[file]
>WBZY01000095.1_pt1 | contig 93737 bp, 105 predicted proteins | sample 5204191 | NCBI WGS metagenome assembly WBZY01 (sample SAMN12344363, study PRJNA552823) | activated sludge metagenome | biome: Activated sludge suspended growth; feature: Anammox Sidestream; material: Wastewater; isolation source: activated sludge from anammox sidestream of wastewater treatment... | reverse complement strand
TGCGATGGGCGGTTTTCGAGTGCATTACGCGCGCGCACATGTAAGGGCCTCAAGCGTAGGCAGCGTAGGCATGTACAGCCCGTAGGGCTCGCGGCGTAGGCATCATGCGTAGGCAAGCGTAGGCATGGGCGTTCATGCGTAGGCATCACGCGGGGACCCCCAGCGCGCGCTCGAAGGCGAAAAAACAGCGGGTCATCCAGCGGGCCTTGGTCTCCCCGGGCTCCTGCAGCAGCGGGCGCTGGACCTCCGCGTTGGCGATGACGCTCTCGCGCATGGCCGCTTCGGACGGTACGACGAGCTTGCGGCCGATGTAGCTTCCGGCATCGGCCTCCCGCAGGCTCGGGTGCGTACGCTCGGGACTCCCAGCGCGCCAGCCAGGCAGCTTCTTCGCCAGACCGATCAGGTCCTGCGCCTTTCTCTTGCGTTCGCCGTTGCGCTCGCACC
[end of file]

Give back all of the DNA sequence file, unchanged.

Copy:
>WBZY01000095.1_pt1 | contig 93737 bp, 105 predicted proteins | sample 5204191 | NCBI WGS metagenome assembly WBZY01 (sample SAMN12344363, study PRJNA552823) | activated sludge metagenome | biome: Activated sludge suspended growth; feature: Anammox Sidestream; material: Wastewater; isolation source: activated sludge from anammox sidestream of wastewater treatment... | reverse complement strand
TGCGATGGGCGGTTTTCGAGTGCATTACGCGCGCGCACATGTAAGGGCCTCAAGCGTAGGCAGCGTAGGCATGTACAGCCCGTAGGGCTCGCGGCGTAGGCATCATGCGTAGGCAAGCGTAGGCATGGGCGTTCATGCGTAGGCATCACGCGGGGACCCCCAGCGCGCGCTCGAAGGCGAAAAAACAGCGGGTCATCCAGCGGGCCTTGGTCTCCCCGGGCTCCTGCAGCAGCGGGCGCTGGACCTCCGCGTTGGCGATGACGCTCTCGCGCATGGCCGCTTCGGACGGTACGACGAGCTTGCGGCCGATGTAGCTTCCGGCATCGGCCTCCCGCAGGCTCGGGTGCGTACGCTCGGGACTCCCAGCGCGCCAGCCAGGCAGCTTCTTCGCCAGACCGATCAGGTCCTGCGCCTTTCTCTTGCGTTCGCCGTTGCGCTCGCACC